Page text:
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Government Enforcement Exposed - "The GEE"
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08 Mar 2016 DOJ Leaves Much Unsaid After Announcing Need for Corporate Certifications to Finalize Settlements

  On Feb. 4, the Department of Justice’s (DOJ) Fraud Section announced it will start requiring companies involved in white-collar crime investigations to “certify” that it has disclosed all information regarding individuals involved in the alleged misconduct. According to the Wall Street Journal, this corporate certification will be required before the DOJ will finalize a settlement agreement with a company. The new certification process is still in the “development” stage, “according to the department, but it could be a written certification.” While the U.S. Attorney Manual already requires companies “identify all individuals involved in the misconduct” and disclose “all facts relating to the misconduct;” it does not require a formal, written certification as a prerequisite to finalize a settlement. See U.S.A.M. § 9-28.700.   The…

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21 Nov 2014 ASSISTANT ATTORNEY GENERAL URGES COMPANIES TO COOPERATE AND CONDUCT THOROUGH INTERNAL INVESTIGATIONS OF FCPA VIOLATIONS

In remarks prepared for the American Conference Institute’s 31st International Conference on the Foreign Corrupt Practices Act on Nov. 19, 2014, Assistant Attorney General Leslie R. Caldwell emphasized the DOJ’s recent successful prosecutions under the FCPA and urged companies to cooperate and conduct thorough internal investigations of FCPA violations.   Caldwell emphasized the DOJ’s aggressive prosecution of individuals and companies, citing more than 50 convictions of individuals since 2009 (25 of those since 2013) and resolution of cases against more than 50 companies with penalties in forfeiture of approximately $3 billion.   While the DOJ is more aggressively developing and prosecuting cases, Caldwell still called on companies to self-disclose and cooperate.  Caldwell emphasized that she meant a full and timely cooperation, saying, “We do not…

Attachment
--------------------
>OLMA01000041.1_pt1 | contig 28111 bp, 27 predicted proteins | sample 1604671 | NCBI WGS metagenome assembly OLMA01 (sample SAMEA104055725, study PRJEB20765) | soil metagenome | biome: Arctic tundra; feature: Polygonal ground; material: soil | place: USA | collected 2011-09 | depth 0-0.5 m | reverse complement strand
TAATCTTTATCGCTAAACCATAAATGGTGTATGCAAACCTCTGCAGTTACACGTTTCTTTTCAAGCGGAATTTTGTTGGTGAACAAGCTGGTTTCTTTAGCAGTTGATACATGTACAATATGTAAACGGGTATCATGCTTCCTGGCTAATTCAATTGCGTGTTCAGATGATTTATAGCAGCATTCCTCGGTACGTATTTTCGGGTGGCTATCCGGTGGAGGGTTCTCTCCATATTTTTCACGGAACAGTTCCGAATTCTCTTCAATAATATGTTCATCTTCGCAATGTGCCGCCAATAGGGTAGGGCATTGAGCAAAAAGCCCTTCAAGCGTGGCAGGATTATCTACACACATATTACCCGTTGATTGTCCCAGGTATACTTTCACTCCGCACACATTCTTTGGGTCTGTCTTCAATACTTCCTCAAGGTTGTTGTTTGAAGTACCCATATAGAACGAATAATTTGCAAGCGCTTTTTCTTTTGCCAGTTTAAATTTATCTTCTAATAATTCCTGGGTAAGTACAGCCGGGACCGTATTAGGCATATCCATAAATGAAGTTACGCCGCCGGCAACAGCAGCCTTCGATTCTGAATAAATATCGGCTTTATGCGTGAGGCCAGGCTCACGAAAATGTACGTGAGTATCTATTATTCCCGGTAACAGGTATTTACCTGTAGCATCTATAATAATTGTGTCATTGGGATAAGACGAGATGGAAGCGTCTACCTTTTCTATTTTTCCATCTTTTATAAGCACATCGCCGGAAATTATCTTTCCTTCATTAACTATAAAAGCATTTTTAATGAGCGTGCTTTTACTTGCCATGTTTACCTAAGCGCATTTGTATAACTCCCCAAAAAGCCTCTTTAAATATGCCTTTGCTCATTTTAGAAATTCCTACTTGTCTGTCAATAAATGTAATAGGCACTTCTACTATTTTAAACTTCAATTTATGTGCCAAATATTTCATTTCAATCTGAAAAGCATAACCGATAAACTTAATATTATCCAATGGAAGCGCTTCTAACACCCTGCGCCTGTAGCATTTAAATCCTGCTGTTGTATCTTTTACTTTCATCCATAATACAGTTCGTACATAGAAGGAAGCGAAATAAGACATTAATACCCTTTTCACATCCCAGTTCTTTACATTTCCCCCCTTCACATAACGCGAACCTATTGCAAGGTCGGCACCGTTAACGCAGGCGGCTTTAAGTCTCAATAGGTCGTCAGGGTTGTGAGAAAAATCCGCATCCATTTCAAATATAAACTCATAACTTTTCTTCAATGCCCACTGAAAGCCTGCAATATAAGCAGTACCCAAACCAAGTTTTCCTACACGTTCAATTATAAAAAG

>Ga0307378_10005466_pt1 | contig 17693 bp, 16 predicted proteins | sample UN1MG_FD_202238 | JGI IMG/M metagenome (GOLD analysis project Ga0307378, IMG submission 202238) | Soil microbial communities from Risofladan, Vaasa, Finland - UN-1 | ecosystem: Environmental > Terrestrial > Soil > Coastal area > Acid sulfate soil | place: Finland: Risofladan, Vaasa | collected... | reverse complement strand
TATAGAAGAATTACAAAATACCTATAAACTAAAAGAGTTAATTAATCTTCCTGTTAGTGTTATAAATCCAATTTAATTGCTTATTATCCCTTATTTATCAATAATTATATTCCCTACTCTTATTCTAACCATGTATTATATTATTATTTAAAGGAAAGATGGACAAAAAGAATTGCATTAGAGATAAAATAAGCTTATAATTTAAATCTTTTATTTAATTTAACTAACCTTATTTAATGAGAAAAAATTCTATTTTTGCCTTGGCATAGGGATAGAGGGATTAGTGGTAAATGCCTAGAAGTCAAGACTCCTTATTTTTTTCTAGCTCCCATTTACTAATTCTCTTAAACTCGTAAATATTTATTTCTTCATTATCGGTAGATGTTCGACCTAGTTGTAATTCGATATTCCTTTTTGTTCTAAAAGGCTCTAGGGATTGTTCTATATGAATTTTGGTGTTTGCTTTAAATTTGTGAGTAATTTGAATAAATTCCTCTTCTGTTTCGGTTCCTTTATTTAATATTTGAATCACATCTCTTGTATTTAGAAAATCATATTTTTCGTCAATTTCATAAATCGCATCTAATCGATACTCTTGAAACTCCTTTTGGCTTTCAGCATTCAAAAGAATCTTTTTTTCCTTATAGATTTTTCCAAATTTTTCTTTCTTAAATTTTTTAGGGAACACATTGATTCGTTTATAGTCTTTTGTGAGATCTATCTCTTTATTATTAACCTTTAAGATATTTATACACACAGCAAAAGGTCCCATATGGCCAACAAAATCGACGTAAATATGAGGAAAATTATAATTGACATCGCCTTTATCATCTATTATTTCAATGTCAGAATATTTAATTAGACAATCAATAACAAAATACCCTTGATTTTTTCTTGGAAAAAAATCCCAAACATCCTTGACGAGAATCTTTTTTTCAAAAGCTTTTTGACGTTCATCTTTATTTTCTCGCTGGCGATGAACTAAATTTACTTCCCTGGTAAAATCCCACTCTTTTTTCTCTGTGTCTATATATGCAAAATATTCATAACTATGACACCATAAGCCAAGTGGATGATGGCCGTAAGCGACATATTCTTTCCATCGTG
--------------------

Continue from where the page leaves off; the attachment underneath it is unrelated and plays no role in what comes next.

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10 Apr 2014 INSURANCE AND WHITE COLLAR DEFENSE; IF YOU DON’T HAVE ONE, YOU MAY NOT BE ABLE TO HAVE THE OTHER

  The BUGA (“Big Ugly Government Agency”) has just metaphorically pounded on the door of your company, howling about civil and criminal charges, mind-blowing fines and penalties, debarment, seizing your first-born and otherwise threatening your existence. So you seek out a phenomenal white collar firm to defend you and yours and lo, they recommend a vigorous internal investigation, leading to the formation of a rock solid defense that, if needs be, can be deployed to defend against BUGA from here to the Supreme Court and back again.   It will, however, cost a lot of money to defend yourself. But, like many a modern company, you have insurance coverage that, you believe, will fund your defense.  Sadly, when you look to your insurance carrier, it…

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20 Mar 2014 D.C. District Court Order Provides a Warning About Attorney-Client Privilege Protection for Internal Investigations

By Anne DePrez |   A decision earlier this month out of the United States District Court for the District of Columbia serves as a warning that the mere involvement of in-house counsel may not be enough to give attorney-client privilege protection to an internal investigation. In United States ex rel. Barko v. Halliburton Co., Cause No. 05-01276 (D.D.C. Mar. 6, 2014), defense contractor Kellogg, Brown and Root, Inc. (“KBR”) was ordered to produce materials from internal investigations conducted pursuant to its Code of Business Conduct (“COBC”). Because those investigations were conducted to comply with “regulatory law and corporate policy,” the court reasoned, the materials are not privileged.   Barko is a qui tam action brought by a former employee of KBR who alleged that…

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